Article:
The strap is strong enough to carry the load of a 25lbs bass guitar. It also has good weight distribution due to its 3.5” width and ideal padding. It seems to do a good job of absorbing shocks. This means that it will serve you well if you’re an active performer.
For the locking mechanism, Neotech opted for classic leather loophole attachments. The leather ends are very rigid, which means that stretching won’t be an issue for a long time.
The design is as simple as it can get. Nothing too fancy or too outrageous, and it should work well in any type of band, genre, or live performance, so it's a very safe gift to give to any bassist. In terms of overall quality, the Super Bass strap is on par if not better than the Mega Bass strap by the same manufacturer, which is a well-known accessory among professional musicians.
5. Mono Betty
The Mono Betty guitar strap also comes in two sizes, and two colors to boot. You can find it in plain black or in a more stylish ash color which may add some elegance to your live performance attire. It also comes with a 3-year warranty which is nothing to scoff at.
Memory foam padding is featured throughout most of the strap. It’s rather thick which means that it will reduce the strain caused by the bass guitar’s weight, especially if you move around. The underbelly of the strap is comfortable on the skin too, which is always a good sign.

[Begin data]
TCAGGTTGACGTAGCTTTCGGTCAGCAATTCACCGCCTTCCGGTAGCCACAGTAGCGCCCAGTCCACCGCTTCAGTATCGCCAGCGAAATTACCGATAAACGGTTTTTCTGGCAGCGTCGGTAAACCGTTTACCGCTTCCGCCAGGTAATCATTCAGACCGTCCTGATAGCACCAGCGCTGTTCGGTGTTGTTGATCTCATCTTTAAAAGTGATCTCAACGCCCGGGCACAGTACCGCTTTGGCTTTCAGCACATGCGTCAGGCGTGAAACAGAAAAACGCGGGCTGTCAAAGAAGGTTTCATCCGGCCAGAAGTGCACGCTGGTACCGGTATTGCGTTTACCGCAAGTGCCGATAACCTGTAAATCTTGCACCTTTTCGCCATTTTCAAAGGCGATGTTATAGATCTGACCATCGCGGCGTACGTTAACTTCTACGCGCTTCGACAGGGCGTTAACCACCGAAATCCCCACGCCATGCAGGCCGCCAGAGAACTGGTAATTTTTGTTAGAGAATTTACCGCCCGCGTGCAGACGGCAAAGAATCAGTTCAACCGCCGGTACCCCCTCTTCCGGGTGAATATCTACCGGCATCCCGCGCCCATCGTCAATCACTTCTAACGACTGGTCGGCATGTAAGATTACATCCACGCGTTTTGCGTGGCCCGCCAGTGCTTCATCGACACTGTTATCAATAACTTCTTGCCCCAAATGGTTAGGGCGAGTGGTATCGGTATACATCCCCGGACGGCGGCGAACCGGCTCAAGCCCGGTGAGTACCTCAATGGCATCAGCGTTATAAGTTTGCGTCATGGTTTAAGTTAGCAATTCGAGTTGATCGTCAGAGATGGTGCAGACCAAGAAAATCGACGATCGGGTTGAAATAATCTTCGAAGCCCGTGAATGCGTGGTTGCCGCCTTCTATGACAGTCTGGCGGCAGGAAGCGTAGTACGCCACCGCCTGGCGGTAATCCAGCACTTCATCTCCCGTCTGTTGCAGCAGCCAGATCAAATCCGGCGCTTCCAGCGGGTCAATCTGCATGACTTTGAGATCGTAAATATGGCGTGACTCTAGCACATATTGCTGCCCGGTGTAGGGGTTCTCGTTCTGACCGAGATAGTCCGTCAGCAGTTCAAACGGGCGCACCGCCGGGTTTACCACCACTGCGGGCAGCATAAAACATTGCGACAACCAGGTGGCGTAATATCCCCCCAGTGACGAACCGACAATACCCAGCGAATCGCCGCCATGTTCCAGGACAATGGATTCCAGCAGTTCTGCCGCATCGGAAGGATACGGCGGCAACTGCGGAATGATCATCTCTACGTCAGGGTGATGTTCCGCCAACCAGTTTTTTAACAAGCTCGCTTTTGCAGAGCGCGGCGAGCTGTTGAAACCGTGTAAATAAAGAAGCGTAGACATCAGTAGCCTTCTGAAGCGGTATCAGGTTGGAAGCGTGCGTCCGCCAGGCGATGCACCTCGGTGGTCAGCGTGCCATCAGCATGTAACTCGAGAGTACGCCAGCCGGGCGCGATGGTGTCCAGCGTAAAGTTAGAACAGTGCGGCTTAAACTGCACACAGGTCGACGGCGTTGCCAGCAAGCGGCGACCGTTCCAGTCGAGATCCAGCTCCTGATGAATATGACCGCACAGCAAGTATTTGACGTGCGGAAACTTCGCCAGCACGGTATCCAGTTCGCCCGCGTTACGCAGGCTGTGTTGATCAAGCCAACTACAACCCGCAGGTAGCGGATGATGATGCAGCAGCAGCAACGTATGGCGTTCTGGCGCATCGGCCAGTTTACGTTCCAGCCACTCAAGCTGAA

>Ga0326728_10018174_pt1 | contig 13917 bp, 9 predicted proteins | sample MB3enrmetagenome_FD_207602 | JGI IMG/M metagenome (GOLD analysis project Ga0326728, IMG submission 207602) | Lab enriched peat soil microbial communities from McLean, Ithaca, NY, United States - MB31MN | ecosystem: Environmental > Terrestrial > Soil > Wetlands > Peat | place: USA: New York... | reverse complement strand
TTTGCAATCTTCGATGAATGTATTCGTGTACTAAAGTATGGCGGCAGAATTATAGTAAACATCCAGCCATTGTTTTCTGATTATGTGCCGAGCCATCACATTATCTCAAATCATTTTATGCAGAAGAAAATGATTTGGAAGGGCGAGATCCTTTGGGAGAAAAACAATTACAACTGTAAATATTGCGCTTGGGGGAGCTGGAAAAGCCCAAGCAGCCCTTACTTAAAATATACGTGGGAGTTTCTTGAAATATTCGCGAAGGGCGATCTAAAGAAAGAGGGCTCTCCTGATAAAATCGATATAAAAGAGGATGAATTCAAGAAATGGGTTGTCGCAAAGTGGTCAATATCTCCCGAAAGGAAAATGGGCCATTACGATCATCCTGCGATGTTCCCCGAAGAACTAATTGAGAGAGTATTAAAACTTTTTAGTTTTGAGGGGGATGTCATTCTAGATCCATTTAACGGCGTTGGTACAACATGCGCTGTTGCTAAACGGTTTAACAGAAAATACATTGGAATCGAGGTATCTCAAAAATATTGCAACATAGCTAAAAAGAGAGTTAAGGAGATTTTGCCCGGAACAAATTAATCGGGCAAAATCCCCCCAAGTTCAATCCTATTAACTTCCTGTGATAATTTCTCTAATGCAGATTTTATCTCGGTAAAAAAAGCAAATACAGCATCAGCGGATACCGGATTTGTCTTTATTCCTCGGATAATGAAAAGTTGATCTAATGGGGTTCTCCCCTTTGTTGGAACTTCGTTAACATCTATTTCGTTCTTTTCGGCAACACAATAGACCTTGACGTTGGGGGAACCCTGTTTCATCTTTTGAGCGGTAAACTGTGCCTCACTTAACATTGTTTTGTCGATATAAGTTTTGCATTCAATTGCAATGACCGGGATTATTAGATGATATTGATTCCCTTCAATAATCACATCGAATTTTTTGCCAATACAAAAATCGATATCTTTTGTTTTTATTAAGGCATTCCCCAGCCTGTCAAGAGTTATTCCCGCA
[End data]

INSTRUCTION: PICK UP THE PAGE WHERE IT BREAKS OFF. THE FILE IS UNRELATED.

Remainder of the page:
I recommend the 47 to 59-inch version of the Betty. This length should accommodate most bass players, including those with long arms that prefer to hang their bass low.
The material quality is what makes this strap more expensive than others. Quite frankly, I think the Betty could last a lifetime. It has military-grade webbing, steel hardware, and very strong end panels that improve the locking mechanism.
If you add to that the breathability and comfort, it might just make sense to bend your budget some for this one. Did I mention that there’s also a pick holder built into the strap?
6. Donner DR-1
Here’s a bass strap that anyone should be able to afford. The Donner DR-1 has been designed for bass players of all ages. It can be adjusted to between 25 & 50 inches in length. It’s suitable for learning instruments and live shows.
It’s not the thickest strap out there but it has the resistance you need for a heavier instrument. It’s also made from cotton which gives it a very soft and smooth feel. It may slide a bit but it won’t cut into your skin and you can wear it with or without a shirt on.
The one downside would be the width. Unlike most bass guitar straps, the Donner DR-1 is just under 2 inches wide. It can still support the weight of a bass guitar but you may find it awkward to use at first. It doesn’t have that very secure feel of wider straps.
Traditional leather ends are used for the locking mechanism with the added benefit of a string. You can use that to strengthen the lock or to use the strap on an acoustic guitar as well. The built-in pick holder can be very useful during live shows.
If you’re looking to eliminate most of the physical strain, then the wider the better. This leather bass guitar strap is 4” wide. It offers a great deal of support and very good weight distribution even for 5-string or 6-string bass guitars.
It’s made of premium leather and comes with extra thick padding for even more comfort. It comes in one size with a maximum length of 54”.
The feel is smooth underneath and yet the strap doesn’t have slippage issues. The double stitching prevents any fraying as may be common in leather belts.